SeaTac, Washington. Have you heard of it? Unless you’re from the area, you probably only know the town from its most well-known business: the Seattle-Tacoma International Airport, also known as Sea-Tac.
But on Tuesday, the working class suburb of SeaTac put its name on the map in a big way. By a narrow margin, they sent a proposition to raise the minimum wage to $15 an hour on track to victory.
For the more than 6,500 full- and part-time employees at the Sea-Tac Airport, this is welcome news. From servers and cooks at airport restaurants to the baggage handlers and other airline employees, many Sea-Tac workers are forced by necessity to work two low-wage jobs, and very few can afford to take off work when they get sick.
And they aren’t earning low wages because they aren’t doing their jobs — quite the opposite. 33 million travelers spent a whopping $180 million at the airport last year. Alaska Airlines, headquartered at Sea-Tac, has posted record profits. The Anthony’s restaurant at Sea-Tac is the top-grossing airport restaurant in North America. They have more than earned a raise.
It’s worth noting too that minimum wage increases have not hampered business in other airport cities like Albuquerque, Los Angeles, San Francisco, San Jose, or Santa Fe.
Yet, this was a heated, expensive battle. In the town of 25,000 people, spending on both sides equaled approximately $300 per likely voter. The National Restaurant Association threw in $50,000 opposing the measure, on top of $60,000 spent by its Washington affiliate. Two of the biggest forces involved in the race will come as no surprise: ALEC and the Koch Brothers.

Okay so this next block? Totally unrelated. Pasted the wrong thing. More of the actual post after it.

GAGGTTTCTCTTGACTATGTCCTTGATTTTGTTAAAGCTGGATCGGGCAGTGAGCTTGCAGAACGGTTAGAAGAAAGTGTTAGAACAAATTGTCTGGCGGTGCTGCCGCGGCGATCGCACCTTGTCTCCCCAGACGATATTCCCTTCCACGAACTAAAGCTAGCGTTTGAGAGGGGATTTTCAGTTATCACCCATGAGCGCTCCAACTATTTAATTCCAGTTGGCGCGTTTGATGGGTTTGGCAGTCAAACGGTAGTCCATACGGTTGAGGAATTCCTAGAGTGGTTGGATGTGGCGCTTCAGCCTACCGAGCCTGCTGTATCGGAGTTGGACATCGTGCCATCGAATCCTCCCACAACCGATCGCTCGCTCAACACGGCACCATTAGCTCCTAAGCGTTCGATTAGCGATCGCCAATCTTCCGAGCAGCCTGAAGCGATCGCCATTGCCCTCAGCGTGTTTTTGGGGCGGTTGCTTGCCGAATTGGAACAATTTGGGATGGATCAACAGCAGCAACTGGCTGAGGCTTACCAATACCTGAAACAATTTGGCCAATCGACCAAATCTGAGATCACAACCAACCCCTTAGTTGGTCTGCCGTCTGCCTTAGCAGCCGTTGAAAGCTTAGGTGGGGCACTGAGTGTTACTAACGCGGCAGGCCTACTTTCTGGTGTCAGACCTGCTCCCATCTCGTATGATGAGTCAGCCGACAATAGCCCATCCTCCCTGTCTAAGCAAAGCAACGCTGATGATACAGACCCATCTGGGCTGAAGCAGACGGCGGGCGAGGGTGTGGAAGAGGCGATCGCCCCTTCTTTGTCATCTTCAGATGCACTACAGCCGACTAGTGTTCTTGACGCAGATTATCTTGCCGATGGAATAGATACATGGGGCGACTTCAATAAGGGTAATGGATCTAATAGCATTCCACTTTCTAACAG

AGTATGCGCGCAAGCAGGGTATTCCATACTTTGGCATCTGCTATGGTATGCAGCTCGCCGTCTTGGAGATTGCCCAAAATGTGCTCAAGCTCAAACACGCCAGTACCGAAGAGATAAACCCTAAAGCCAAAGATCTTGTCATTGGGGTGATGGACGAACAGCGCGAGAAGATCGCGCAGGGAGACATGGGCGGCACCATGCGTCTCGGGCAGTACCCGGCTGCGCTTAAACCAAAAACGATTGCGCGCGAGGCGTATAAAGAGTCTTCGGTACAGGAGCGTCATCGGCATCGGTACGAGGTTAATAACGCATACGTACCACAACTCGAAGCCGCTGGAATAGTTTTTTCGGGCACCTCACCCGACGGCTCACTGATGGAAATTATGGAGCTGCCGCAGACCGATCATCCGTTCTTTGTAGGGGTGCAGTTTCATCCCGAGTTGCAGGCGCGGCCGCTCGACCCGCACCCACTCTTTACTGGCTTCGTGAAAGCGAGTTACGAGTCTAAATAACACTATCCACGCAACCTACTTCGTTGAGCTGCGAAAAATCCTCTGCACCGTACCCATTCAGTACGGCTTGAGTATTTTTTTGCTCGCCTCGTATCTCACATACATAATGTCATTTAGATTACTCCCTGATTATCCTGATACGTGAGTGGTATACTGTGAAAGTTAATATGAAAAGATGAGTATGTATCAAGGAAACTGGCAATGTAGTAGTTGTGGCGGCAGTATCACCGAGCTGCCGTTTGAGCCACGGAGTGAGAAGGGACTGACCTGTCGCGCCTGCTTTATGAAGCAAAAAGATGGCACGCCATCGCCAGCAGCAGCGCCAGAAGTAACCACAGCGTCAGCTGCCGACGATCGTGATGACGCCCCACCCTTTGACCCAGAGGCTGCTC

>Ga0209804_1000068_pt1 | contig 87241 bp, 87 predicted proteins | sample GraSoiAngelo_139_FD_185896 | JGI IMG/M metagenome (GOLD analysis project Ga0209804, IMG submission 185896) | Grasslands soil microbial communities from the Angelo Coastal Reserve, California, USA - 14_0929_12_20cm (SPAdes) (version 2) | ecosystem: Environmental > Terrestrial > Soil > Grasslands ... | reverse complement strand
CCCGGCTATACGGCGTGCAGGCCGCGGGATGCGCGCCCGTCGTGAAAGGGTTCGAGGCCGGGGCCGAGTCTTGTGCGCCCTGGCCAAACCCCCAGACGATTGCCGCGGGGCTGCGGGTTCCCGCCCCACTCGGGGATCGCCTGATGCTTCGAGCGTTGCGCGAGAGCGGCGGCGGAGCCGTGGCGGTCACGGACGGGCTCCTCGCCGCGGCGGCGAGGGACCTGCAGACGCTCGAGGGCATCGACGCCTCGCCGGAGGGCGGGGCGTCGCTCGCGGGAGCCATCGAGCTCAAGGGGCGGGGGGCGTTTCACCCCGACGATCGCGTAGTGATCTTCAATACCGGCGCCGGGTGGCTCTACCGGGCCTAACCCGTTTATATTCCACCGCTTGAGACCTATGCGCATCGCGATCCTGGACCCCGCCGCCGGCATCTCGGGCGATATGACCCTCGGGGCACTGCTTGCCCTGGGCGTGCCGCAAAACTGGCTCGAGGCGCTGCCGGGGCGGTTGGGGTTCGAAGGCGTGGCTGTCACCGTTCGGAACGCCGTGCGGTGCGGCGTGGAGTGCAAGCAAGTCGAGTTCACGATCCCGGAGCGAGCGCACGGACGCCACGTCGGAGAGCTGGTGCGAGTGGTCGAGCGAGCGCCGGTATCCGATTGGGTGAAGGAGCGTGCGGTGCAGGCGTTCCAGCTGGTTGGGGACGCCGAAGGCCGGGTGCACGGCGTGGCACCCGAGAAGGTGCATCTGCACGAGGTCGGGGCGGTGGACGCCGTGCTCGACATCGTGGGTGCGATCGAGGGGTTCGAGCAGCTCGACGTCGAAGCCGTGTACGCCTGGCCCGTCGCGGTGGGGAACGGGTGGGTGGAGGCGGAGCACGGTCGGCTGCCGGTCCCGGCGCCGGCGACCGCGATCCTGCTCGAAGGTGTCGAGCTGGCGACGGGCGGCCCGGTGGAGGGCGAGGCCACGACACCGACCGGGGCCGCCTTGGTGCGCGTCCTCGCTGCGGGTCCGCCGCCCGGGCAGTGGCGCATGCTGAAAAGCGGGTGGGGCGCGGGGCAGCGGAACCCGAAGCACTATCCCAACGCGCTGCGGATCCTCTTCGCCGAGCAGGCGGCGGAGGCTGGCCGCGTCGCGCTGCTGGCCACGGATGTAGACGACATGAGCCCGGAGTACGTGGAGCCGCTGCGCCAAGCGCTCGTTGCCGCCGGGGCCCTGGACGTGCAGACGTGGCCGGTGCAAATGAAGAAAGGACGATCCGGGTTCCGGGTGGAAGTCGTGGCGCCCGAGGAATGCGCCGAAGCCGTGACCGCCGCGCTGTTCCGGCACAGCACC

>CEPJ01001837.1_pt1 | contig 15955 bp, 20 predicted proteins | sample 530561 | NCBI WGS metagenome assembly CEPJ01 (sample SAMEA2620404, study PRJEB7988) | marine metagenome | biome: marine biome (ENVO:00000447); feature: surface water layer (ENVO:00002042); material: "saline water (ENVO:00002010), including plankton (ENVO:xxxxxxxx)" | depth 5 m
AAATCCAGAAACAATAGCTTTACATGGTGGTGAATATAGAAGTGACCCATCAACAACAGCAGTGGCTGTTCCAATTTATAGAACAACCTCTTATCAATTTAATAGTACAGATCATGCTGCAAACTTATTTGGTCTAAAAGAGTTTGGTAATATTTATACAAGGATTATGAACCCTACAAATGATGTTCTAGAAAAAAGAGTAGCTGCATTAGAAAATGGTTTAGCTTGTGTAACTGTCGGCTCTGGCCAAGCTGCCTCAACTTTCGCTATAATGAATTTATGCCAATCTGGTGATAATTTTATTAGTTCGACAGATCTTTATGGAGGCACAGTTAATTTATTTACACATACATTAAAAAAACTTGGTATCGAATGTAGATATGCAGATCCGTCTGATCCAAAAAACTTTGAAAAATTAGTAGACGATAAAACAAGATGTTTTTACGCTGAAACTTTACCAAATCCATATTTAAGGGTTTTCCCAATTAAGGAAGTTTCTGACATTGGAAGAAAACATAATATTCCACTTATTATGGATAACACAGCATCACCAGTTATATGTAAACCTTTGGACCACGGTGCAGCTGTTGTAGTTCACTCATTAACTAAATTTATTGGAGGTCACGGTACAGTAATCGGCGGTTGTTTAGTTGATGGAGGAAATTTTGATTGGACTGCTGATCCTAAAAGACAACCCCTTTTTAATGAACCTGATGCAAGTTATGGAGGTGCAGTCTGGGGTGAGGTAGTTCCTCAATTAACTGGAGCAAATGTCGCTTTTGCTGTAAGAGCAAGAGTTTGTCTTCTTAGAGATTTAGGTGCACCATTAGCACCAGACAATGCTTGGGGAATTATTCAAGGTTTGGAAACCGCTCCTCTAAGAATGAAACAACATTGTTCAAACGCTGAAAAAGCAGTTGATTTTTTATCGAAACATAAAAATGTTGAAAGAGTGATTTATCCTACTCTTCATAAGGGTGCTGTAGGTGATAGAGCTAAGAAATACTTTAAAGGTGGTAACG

If you want a good indication of how much is truly riding on SeaTac’s $15 an hour minimum wage initiative, you need look no further than who is fighting it: The ultra-conservative billionaire Koch brothers and the American Legislative Exchange Council (ALEC)…Two of our nation’s most powerful right-wing political forces are joining together to fight and kill the $15 an hour minimum wage movement in tiny SeaTac before it has an opportunity to take root.
The Kochs and their allies understand that when the town of SeaTac experiences an economic boom from this wage increase, which Puget Sound Sage estimates at $54 million, it will only invigorate efforts to raise the wage in other cities and towns, or even nationally.
The Chamber of Commerce, National Restaurant Association, right-wing think tanks, and the billionaires that make up the so-called business community that opposes wage increases, sick days ordinances, and improvements for workers at every turn, is running out of excuses to keep saying “No.” The SeaTac vote is another chink their well-funded armor.